We encourage you to plan your publications so that they minimize
their negative impact on the environment whenever possible.
We are always looking for ideas on how to reduce the environmental
impact of our publications. If you have suggestions for information
and links to add to this page, please contact the publications officer.
Use recycled paper for your publication.
The university will switch all bond paper supplies to 100 per cent post-consumer waste content beginning January 1, 2008. As the range of papers with high post-consumer fibre content is growing, recycled stock is often an economical and environmentally friendly option for specialized print jobs as well.
Reduce chlorine. Consider using paper that was
not bleached with chlorine, which releases toxic chlorinated compounds
into the environment. This is a particularly important consideration
when choosing paper with post-consumer recycled content, which may
have been bleached with chlorine to remove ink residue and whiten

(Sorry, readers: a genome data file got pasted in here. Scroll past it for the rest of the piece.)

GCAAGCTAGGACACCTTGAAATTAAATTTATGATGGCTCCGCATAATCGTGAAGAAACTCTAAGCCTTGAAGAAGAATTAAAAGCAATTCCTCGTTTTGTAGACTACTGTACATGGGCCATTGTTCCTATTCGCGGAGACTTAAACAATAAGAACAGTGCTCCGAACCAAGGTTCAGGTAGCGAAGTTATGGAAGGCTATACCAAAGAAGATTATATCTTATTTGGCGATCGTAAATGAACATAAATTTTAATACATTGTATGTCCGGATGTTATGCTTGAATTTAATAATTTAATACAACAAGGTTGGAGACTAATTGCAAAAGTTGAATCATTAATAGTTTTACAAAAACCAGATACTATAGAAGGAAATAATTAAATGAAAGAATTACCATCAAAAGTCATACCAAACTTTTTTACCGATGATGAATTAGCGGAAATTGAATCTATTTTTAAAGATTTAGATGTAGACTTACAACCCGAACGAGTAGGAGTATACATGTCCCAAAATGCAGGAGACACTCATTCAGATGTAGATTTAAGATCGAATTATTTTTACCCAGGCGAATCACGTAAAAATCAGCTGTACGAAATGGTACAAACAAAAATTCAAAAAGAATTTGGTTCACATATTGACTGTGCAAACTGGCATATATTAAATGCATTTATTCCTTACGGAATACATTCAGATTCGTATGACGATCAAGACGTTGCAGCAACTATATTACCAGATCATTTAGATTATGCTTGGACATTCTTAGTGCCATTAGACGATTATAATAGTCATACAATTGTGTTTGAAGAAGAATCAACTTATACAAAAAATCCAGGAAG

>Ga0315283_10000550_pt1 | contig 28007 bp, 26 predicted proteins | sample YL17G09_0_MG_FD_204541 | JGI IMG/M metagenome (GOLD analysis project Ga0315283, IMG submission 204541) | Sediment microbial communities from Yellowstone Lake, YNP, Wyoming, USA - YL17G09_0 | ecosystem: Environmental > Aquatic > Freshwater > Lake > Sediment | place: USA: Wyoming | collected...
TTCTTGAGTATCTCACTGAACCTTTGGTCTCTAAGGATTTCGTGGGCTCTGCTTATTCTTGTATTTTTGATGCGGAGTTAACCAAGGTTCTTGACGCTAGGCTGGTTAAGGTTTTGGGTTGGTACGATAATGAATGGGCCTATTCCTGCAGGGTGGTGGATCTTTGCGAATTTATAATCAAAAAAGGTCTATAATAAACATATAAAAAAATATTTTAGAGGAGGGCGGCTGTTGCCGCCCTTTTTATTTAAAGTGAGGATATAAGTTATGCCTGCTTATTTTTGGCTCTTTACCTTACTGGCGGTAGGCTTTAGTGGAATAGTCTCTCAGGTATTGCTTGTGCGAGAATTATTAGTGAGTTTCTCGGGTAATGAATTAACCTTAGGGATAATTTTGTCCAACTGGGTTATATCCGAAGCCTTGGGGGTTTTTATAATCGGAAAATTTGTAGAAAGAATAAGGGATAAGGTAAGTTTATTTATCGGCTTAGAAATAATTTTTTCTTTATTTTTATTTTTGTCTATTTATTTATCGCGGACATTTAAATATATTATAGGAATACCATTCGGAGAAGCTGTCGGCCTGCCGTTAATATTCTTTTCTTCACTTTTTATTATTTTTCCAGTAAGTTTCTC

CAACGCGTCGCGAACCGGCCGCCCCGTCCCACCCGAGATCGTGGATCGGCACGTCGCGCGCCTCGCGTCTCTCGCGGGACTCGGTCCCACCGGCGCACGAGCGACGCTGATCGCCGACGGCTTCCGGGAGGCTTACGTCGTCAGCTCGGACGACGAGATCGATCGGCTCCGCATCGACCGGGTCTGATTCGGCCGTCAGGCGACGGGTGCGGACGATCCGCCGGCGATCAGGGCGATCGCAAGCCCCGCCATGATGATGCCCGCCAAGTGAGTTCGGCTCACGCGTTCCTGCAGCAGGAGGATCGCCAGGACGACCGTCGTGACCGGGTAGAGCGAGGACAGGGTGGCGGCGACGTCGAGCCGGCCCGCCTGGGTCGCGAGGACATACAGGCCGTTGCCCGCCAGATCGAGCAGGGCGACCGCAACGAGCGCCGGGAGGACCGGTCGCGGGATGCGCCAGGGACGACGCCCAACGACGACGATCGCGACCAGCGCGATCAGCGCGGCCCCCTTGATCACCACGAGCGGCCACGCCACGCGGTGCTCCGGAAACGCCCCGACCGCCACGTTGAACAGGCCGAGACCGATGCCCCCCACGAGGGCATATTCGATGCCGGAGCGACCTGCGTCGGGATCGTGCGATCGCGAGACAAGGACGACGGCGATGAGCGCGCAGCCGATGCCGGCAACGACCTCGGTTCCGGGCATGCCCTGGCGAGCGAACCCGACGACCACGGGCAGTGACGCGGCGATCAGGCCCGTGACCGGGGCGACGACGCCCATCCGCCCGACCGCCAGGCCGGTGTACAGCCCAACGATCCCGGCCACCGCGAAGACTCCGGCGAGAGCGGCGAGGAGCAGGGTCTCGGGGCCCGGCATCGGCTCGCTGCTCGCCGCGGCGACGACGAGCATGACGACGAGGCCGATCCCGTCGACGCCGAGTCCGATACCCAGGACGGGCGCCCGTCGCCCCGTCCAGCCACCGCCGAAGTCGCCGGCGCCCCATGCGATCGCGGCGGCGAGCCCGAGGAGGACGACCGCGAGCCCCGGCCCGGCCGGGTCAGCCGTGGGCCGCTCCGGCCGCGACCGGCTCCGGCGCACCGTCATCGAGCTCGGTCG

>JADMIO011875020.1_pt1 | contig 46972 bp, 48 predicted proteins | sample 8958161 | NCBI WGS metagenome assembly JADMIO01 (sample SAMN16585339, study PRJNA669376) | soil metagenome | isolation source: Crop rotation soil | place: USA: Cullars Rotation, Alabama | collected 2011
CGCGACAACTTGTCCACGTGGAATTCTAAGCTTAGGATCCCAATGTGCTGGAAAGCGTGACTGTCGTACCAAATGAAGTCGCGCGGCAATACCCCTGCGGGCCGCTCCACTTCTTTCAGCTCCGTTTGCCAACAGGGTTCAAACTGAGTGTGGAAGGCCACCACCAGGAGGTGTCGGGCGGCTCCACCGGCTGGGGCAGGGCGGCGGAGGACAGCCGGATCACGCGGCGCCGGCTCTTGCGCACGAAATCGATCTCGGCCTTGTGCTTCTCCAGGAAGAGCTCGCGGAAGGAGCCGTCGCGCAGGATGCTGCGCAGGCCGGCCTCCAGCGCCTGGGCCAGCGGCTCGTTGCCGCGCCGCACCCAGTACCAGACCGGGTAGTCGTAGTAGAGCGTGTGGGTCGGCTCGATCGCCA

Think ink. Vegetable-based inks (as opposed to
petroleum-based inks) are more biodegradable, release less volatile
organic compounds (VOCs) in their manufacture and use, and are safer
for employee health.
Go direct to plate. Computer-to-plate technology
eliminates the use of film, which avoids problems involved in film
disposal, film storage and the chemicals used to process film.
Get an environmental audit. Ask your printer for
information on their environmental manufacturing practices and to
provide a customized environmental audit for your project.
Design for recycling. Ensure that your publication
is recyclable. Some bindings and coatings, for example, render a
publication unacceptable for recycling.
- The Forest Stewardship
Council oversees a process whereby manufacturers
of forest products may receive certification of environmentally
responsible, socially beneficial and economically sustainable
management of forests.